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And here we go again

Posted by: Theo Francis on October 01

It’s almost as if the financial bail-out bill had passed the House on Monday, instead of collapsing 205-228. Almost.

Tonight — sometime after 7:30, we hear around 9 p.m. — the Senate is slated to take up a 451-page bill that extends a couple dozen business tax breaks, helps many individual taxpayers avoid the alternative minimum tax next year, increases deposit insurance from the FDIC to $250,000 per depositor per bank (from $100,000), and includes at least some modifications to the fair-value accounting rule that financial companies love to hate. (See the run-down in this article: The Bailout: Senate Is Next.)

Oh yeah — it also gives Treasury wide flexibility to invest up to $700 billion in the dubious mortgage-related assets that have been weighing down bank balance sheets. For all the talk of a revitalized bill, the core plan looks pretty much like the one that failed on Monday — congressional oversight, executive-comp restrictions and government equity stakes from companies that participate, an optional insurance program that conservative Republicans like but Treasury Secretary Henry Paulson doesn’t. For that matter, it’s not wildly different from the proposal that started collapsing a week ago today, after John McCain announced he would come to D.C. and wound up in a meeting that went nowhere acrimoniously with President Bush and Barack Obama on Thursday. Both candidates, along with vice presidential contender Joe Biden, announced they would return for the vote.

Meantime, a treasure-hunt of sorts is going on with the massive bill, which began life less than two weeks ago as a three-page document from Treasury. Among the oddities being turned up:

  • SEC. 503. EXEMPTION FROM EXCISE TAX FOR CERTAIN WOODEN ARROWS DESIGNED FOR USE BY CHILDREN. (Hat-tip to Dealbreaker for calling this one out.)


Update: We’re told these, and other oddities (including Sec. 325. Extension and modification of duty suspension on wool products; wool research fund; wool duty refunds.) were in the tax-extender bill passed in the Senate by big majority last week, so it’s essentially an artifact of folding the existing language into the financial-rescue legislation.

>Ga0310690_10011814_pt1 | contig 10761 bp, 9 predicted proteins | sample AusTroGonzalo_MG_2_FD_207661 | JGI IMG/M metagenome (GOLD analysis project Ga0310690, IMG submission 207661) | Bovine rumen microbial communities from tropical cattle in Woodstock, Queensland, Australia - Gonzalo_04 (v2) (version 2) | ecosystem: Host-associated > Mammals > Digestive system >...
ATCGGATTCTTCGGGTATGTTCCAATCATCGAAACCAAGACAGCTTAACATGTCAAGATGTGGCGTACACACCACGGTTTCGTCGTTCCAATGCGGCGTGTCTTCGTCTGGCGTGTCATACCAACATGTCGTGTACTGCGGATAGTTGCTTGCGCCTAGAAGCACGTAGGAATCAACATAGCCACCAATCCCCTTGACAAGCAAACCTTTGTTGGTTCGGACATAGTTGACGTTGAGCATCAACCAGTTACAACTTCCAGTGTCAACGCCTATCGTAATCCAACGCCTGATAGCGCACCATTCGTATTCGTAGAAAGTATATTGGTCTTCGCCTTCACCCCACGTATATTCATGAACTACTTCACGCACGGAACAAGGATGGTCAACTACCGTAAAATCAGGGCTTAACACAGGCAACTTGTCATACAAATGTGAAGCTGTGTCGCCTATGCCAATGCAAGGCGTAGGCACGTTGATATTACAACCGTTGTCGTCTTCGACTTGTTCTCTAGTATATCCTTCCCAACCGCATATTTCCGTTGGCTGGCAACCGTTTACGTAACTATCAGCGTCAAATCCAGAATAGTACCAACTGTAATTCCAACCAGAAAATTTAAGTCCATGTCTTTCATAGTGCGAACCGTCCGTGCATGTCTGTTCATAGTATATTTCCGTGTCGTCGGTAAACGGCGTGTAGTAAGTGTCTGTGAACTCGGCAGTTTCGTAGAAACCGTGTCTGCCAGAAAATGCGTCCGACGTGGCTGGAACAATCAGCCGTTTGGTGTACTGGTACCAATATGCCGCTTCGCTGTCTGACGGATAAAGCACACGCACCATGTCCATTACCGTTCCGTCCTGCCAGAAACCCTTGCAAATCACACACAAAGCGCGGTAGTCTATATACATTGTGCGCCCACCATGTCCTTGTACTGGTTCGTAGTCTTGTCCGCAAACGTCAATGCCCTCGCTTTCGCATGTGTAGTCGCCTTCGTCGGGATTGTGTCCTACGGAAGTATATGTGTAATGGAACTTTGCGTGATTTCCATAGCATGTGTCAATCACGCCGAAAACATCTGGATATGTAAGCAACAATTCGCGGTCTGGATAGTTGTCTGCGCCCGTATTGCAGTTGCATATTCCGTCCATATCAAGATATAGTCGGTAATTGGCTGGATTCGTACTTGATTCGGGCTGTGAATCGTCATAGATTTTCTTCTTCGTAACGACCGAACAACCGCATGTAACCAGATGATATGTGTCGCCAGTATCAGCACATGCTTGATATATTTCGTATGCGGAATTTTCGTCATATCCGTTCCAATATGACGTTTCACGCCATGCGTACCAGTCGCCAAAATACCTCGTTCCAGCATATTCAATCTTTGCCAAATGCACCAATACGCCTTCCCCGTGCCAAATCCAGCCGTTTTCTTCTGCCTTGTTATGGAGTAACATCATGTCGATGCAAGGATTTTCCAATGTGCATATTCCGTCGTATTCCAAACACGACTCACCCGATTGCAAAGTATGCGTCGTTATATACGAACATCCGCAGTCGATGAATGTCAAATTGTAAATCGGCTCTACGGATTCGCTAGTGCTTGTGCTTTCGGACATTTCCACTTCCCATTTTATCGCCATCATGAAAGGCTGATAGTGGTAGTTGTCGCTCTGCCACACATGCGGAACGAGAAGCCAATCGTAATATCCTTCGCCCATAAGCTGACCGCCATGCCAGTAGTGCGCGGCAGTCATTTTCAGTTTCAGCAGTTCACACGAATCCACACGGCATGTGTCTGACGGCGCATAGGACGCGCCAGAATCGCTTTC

Reader Comments


October 1, 2008 03:33 PM


Section 503: Exemption from Excise Tax for “CERTAIN WOODEN ARROWS” designed for use by children. Pg. 300-301

Sec. 504 Exemption on the Exxon Valdez Lawsuit settlement Pg. 301-307

Sec. 317 Seven Year Cost Recovery Period for Motorsports Racing Tack Facility pg. 290

Sec. 308 Increase Limit on Cover Over of Rum Excise Tax to Puerto Rico & the Virgin Islands.

Section 506 “Subsection B” The Paul Wellstone and Pete Domenici Mental Health Parity & Addiction Relief Act of 208


October 1, 2008 08:21 PM


The world awaits a promised bailout. Are American taxpayers more knowledgeable than the White House, McCain and Obama?

Or are they suddenly just less susceptible to bad PR?

It sure looks like it.


October 2, 2008 08:53 AM

The Senate has just completed a Constitutionally illegal vote in their attempt to shove this Bailout down our throats. The Constitution requires that Bill originate in the House of Representatives, be voted on and passed, then sent to the Senate, where it may be voted on. The Senate, in their attempt side step the Constitutional requirement, they illegally are trying to originate the bill in the Senate attach it to a non related bill and pass it illegally to the House of Representatives. All hope is not lost. There are two possible cures. The House of Representatives may refuse to be a party to the illegality and vote it down or there is always the Constitutional challenge. For the time being, keep the pressure on your representatives. Emails, faxes,and phone calls. Both Obama and McCain turned their backs on VOTERS.Neither deserve your vote. Perhaps it is time for the fabled NONE OF THE ABOVE slot on the ballot.

Thank you for your interest. This blog is no longer active.


Election 2008

Washington Bureau Chief Jane Sasseen and other BusinessWeek writers cover the run-up to the Nov. 4 presidential election, paying close attention to how the candidates will handle issues such as housing, the economy, unemployment, and immigration.

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